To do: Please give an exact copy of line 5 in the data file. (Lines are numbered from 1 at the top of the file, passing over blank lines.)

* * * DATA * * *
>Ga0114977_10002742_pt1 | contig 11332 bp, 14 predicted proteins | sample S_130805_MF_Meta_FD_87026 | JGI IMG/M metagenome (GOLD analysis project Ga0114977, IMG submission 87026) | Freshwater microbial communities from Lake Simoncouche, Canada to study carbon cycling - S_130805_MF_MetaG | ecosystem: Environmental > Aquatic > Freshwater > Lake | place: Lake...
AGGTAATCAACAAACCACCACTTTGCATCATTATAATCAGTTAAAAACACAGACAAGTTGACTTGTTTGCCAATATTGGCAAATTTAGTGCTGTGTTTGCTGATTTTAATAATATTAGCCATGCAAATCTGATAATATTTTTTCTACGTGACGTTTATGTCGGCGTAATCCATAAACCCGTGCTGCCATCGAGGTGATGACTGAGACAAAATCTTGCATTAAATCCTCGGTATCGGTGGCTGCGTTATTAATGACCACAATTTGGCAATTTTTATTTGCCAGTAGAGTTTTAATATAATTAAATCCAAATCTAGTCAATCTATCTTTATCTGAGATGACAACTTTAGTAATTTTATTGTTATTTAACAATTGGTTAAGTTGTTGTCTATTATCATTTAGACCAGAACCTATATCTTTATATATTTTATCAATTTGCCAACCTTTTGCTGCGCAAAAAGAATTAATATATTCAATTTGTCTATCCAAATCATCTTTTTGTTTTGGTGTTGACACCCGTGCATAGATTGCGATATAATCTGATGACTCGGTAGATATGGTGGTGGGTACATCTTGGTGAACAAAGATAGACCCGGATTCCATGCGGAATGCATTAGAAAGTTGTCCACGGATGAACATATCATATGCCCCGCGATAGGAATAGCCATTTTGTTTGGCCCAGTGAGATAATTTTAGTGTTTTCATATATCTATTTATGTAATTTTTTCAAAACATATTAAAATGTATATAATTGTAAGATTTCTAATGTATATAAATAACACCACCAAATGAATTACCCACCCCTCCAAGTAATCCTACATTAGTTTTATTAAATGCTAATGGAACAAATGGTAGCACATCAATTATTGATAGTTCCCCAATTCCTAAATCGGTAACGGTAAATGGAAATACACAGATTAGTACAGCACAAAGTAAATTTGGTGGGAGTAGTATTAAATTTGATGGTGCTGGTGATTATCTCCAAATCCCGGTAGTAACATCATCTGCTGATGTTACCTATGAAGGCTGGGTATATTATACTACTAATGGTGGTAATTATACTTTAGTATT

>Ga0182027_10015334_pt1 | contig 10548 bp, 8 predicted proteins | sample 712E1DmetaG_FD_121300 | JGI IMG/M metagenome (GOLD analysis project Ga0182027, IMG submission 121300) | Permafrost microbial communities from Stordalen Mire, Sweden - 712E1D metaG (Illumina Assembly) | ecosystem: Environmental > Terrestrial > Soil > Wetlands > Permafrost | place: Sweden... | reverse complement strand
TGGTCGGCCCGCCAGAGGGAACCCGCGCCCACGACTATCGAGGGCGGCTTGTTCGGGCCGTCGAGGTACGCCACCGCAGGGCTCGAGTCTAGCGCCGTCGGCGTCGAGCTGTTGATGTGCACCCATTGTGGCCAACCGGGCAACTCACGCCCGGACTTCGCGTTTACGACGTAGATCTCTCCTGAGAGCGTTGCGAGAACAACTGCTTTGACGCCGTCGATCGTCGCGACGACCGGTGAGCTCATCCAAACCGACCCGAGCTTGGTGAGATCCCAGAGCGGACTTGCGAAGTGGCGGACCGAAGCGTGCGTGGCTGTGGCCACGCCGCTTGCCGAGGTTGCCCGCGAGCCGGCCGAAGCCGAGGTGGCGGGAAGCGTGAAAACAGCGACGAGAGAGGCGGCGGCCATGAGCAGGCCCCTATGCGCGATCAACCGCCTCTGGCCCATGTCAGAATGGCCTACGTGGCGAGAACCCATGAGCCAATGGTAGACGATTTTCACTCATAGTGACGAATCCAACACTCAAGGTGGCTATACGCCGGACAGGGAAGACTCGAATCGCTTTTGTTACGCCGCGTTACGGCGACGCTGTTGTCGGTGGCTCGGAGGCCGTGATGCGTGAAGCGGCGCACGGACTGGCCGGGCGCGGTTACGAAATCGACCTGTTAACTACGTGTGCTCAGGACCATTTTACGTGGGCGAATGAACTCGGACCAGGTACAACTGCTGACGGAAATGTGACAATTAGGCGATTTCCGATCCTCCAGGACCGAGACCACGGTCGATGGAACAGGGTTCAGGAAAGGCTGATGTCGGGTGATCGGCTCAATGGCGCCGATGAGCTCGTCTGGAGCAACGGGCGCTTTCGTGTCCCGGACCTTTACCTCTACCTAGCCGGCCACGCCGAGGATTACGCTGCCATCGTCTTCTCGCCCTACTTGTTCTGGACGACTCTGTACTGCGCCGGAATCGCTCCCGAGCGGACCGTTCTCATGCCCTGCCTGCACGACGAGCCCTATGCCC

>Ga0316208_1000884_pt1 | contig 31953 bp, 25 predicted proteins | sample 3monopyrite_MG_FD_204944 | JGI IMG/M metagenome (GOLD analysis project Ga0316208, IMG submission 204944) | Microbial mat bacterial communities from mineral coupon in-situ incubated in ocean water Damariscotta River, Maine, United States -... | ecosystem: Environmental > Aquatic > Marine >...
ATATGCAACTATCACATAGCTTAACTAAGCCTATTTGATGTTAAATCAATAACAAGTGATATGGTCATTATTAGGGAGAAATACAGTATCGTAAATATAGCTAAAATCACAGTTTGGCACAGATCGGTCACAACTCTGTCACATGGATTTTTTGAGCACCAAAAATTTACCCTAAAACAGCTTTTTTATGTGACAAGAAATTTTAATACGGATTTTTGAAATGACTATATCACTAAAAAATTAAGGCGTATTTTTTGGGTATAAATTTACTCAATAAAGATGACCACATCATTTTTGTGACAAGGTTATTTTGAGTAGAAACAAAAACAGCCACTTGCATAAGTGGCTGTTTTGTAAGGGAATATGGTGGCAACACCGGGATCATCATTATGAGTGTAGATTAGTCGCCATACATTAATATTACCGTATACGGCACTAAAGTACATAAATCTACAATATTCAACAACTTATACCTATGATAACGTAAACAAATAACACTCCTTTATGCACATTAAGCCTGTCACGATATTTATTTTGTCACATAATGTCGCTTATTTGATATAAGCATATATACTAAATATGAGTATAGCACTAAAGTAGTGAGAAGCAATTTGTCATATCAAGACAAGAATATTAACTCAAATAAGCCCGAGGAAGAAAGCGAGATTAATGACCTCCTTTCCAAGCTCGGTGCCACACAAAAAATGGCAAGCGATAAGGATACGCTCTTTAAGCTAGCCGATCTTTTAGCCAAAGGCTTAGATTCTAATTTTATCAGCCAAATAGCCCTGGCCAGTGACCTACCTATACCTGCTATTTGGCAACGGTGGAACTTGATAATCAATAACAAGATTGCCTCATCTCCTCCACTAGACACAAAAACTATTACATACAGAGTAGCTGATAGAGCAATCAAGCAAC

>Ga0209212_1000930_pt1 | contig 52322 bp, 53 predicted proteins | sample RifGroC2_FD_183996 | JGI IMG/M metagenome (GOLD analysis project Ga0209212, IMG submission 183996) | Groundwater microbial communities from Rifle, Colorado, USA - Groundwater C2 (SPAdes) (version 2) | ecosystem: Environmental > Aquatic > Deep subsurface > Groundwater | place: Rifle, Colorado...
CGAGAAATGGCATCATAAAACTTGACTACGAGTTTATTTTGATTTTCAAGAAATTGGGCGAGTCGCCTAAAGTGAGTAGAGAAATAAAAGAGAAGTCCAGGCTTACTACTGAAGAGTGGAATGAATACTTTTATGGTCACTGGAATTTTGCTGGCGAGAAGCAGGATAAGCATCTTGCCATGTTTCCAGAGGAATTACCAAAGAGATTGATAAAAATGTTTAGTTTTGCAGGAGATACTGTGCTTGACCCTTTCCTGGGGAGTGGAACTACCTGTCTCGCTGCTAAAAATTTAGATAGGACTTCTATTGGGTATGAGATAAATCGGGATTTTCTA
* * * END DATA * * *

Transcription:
>Ga0316208_1000884_pt1 | contig 31953 bp, 25 predicted proteins | sample 3monopyrite_MG_FD_204944 | JGI IMG/M metagenome (GOLD analysis project Ga0316208, IMG submission 204944) | Microbial mat bacterial communities from mineral coupon in-situ incubated in ocean water Damariscotta River, Maine, United States -... | ecosystem: Environmental > Aquatic > Marine >...